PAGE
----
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General motors corp. stock has been on the rise lately. Why?

Certainly not because it's rebating its way to higher market share. Certainly not because of its snazzy vehicles. Certainly not because of its catchy advertising.

Then why, especially in the wake of the Mercedes-Chrysler deal, is GM stock on the move?

Maybe because, all of a sudden, its laggard car divisions, like Oldsmobile, Buick and Cadillac, are worth something to another global carmaker intent on keeping up with DaimlerChrysler, the new giant car company.

GM would be a stronger company if it were smaller and more focused. It's overlapping divisions not only cause consumer confusion (and worse, indifference) in the marketplace, but siphon precious resources from more attractive nameplates.

But in the hands of, say, BMW, Oldsmobile and Buick would make sense. Even though BMW, like Mercedes, would have to be careful to keep the high-tech, upscale German car separate from the pedestrian models, the ruboff would be very helpful to Oldsmobile and Buick.

Lest you think that GM would suffer because it would lack two stepping stones in Alfred Sloan's "ladder" approach of multiple price range vehicles, the company could bridge the gap by giving Pontiac more luxurious vehicles (a fancy sport-utility model would be nice, among others) and Cadillac less luxurious ones. The Catera, which doesn't make any sense for Cadillac under present circumstances, would be a more suitable lead-in from Pontiac once GM shed Oldsmobile and Buick.

The wild card in this scenario is Saturn. I don't think old Alfred Sloan thought of Saturn when he devised his famous marketing ploy. Saturn is perhaps GM's best brand, even though GM is starving it of new product.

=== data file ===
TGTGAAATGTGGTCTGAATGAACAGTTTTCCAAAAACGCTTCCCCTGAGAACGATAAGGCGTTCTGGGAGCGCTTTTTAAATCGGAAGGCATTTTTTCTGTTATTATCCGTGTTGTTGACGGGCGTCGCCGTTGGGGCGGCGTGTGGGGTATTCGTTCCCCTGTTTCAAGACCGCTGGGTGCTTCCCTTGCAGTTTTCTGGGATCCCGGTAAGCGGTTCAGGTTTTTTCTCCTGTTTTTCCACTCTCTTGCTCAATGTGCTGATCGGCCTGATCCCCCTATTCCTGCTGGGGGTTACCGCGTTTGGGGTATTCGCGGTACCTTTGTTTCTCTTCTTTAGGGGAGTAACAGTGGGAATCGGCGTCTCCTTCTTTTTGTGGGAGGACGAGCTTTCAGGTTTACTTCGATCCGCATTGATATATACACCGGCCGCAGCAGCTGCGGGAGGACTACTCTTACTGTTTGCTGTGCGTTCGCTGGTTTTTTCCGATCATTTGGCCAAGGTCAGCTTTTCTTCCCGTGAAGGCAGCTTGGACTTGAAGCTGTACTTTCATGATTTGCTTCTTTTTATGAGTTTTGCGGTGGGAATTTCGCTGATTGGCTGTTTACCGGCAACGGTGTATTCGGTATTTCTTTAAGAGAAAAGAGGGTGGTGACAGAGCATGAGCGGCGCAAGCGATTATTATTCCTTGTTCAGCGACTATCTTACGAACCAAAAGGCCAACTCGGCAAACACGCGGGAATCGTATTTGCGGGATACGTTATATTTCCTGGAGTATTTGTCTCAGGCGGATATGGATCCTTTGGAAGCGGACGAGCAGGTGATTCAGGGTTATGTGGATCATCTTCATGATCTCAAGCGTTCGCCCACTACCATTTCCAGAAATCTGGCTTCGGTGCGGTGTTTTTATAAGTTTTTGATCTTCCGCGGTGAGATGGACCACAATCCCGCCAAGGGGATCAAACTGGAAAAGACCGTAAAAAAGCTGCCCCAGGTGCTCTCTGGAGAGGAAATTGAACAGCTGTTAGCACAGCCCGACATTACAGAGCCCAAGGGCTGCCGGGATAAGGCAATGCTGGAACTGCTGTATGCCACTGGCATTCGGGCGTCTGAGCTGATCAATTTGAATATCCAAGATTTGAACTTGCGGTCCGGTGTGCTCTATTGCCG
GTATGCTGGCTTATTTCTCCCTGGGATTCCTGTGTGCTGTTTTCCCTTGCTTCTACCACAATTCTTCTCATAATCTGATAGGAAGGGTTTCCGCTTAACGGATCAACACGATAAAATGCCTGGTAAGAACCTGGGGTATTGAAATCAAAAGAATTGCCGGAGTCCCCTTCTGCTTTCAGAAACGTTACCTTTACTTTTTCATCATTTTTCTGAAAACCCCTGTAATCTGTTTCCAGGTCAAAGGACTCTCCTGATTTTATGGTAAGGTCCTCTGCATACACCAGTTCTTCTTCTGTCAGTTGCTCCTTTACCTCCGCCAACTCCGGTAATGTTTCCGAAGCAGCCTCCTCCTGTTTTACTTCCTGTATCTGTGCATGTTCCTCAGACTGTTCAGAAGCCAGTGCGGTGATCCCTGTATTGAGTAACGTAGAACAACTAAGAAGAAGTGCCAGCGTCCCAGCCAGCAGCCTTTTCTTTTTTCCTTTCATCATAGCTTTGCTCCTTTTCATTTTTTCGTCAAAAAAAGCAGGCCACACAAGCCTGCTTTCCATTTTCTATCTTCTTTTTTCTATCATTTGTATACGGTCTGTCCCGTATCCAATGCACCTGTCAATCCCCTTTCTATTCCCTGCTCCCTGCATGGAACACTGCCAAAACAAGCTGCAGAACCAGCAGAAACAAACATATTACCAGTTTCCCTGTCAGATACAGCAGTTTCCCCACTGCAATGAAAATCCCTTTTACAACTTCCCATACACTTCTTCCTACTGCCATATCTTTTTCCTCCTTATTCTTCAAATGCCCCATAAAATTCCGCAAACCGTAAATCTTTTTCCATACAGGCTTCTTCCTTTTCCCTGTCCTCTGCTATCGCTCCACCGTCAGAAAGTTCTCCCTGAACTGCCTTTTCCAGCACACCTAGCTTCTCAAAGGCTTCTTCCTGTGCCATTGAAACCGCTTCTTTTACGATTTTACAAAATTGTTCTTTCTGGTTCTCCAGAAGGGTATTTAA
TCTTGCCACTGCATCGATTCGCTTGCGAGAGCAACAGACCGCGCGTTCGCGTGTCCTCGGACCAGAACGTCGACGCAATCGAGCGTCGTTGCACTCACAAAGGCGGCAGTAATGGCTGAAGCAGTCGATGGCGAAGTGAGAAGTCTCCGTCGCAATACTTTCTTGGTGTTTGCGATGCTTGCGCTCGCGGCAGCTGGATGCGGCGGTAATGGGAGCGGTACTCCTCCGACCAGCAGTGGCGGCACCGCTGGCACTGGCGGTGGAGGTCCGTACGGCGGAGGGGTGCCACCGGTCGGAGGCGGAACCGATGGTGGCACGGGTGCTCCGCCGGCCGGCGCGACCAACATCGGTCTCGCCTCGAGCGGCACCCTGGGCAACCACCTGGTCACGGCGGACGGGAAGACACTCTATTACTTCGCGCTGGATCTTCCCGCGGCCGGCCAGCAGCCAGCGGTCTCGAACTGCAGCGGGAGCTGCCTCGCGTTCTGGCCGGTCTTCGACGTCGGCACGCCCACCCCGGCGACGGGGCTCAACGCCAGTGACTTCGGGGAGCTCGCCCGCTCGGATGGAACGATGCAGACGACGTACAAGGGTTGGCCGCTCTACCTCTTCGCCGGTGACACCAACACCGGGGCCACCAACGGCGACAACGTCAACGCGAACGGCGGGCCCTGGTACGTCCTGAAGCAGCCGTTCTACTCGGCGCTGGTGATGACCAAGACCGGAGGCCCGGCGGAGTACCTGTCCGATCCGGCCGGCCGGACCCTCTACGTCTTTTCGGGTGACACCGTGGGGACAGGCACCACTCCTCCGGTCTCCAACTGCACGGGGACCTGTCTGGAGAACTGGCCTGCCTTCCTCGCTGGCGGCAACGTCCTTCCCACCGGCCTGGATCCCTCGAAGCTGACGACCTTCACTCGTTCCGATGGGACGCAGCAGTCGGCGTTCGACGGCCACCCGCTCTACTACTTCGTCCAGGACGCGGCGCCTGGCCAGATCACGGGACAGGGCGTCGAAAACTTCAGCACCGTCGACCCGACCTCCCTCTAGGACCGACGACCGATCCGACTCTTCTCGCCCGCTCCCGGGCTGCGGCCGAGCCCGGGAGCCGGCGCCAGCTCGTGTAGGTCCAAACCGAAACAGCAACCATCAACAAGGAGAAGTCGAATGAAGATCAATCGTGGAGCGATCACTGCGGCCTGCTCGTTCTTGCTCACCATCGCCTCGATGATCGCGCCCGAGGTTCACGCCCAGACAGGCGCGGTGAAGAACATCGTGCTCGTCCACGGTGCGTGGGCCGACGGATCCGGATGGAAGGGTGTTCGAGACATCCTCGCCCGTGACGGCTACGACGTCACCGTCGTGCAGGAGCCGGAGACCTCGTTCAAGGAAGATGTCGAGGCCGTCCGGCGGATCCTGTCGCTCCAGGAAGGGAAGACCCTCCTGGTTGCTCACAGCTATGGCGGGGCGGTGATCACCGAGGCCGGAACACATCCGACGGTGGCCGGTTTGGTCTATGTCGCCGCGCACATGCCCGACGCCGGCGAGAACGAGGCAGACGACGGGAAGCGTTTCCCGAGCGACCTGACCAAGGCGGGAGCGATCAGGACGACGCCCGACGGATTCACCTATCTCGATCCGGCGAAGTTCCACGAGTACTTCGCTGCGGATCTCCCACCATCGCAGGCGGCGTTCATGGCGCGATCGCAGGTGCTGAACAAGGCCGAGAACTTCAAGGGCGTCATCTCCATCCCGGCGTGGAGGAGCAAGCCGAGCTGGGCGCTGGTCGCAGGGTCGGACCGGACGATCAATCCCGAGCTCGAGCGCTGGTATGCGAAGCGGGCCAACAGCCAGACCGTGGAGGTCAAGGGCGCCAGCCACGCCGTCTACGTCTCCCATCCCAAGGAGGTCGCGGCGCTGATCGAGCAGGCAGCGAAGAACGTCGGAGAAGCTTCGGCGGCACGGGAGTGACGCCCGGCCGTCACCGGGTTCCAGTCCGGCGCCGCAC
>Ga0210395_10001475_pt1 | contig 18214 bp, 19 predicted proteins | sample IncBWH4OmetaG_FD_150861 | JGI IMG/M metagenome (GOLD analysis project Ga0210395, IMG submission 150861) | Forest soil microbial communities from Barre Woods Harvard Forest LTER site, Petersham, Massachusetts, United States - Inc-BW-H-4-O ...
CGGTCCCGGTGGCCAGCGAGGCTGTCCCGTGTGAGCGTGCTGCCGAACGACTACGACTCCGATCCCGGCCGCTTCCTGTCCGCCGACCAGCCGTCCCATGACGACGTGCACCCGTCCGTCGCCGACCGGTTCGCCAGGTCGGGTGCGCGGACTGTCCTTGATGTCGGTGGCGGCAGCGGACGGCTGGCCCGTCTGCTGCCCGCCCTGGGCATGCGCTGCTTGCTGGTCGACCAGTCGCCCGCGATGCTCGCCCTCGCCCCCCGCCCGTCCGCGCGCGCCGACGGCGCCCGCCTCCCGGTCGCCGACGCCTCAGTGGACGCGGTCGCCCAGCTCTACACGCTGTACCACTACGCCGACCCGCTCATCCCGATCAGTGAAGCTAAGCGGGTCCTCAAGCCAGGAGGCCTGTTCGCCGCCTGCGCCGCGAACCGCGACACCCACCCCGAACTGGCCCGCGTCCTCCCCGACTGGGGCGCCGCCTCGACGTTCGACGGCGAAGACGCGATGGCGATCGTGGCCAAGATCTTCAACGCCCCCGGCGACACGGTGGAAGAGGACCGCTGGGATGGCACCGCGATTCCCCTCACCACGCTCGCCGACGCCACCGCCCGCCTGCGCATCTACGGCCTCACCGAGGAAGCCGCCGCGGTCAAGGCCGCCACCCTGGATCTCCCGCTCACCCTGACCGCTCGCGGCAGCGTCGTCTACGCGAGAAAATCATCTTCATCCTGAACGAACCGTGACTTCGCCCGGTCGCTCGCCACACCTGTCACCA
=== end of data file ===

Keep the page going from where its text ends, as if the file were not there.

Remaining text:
Saturn could very easily be repositioned to take the place of Oldsmobile and Buick, especially since it's having a hard time selling its limited range of small cars.

Why would BMW want to buy Oldsmobile and Buick? Because it can't survive by continuing as a niche player. Its 1994 acquisition of the Rover Group didn't change that perception, so it needs downscale nameplates to round out its line. BMW could pull a mini-Alfred Sloan by making Oldsmobile more entry level and Buick a lead-in to the BMW models. (Don't both Oldsmobile and Buick have much more of a cachet if owned by BMW? Suddenly, it's not your father's Oldsmobile anymore.)

Two marketing professors, writing in The Wall Street Journal the other day, made the case that car companies don't need more than two major brands-"an upscale brand and a broad-based brand that is typically the corporate name. Thus, we have Toyota and Lexus, Ford and Jaguar.*.*.and the new Chrysler and Mercedes."

As for GM, they said its problem is that it is "poorly integrated" in terms of operations and market identity.

"Few customers around the world even know the `GM' brand; they know the company only through its divisions, such as Chevrolet, Opel, Cadillac and Vauxhall. GM essentially operates as eight more-or-less independent car companies, none of which can rival the efficiencies of scale Toyota's globally integrated production and marketing system.*.*.GM's current supremacy is based on profitless market share, which means its lead is ultimately not sustainable."

By paring down its lineup of cars, GM could become better integrated (although it would have a long way to go) and also better able to more sharply position its divisions. The GM brand management system, which has been a flop so far because the company has way too many overlapping models, would become more efficient, and GM's ad dollars could finally contribute to building solid market share increases.

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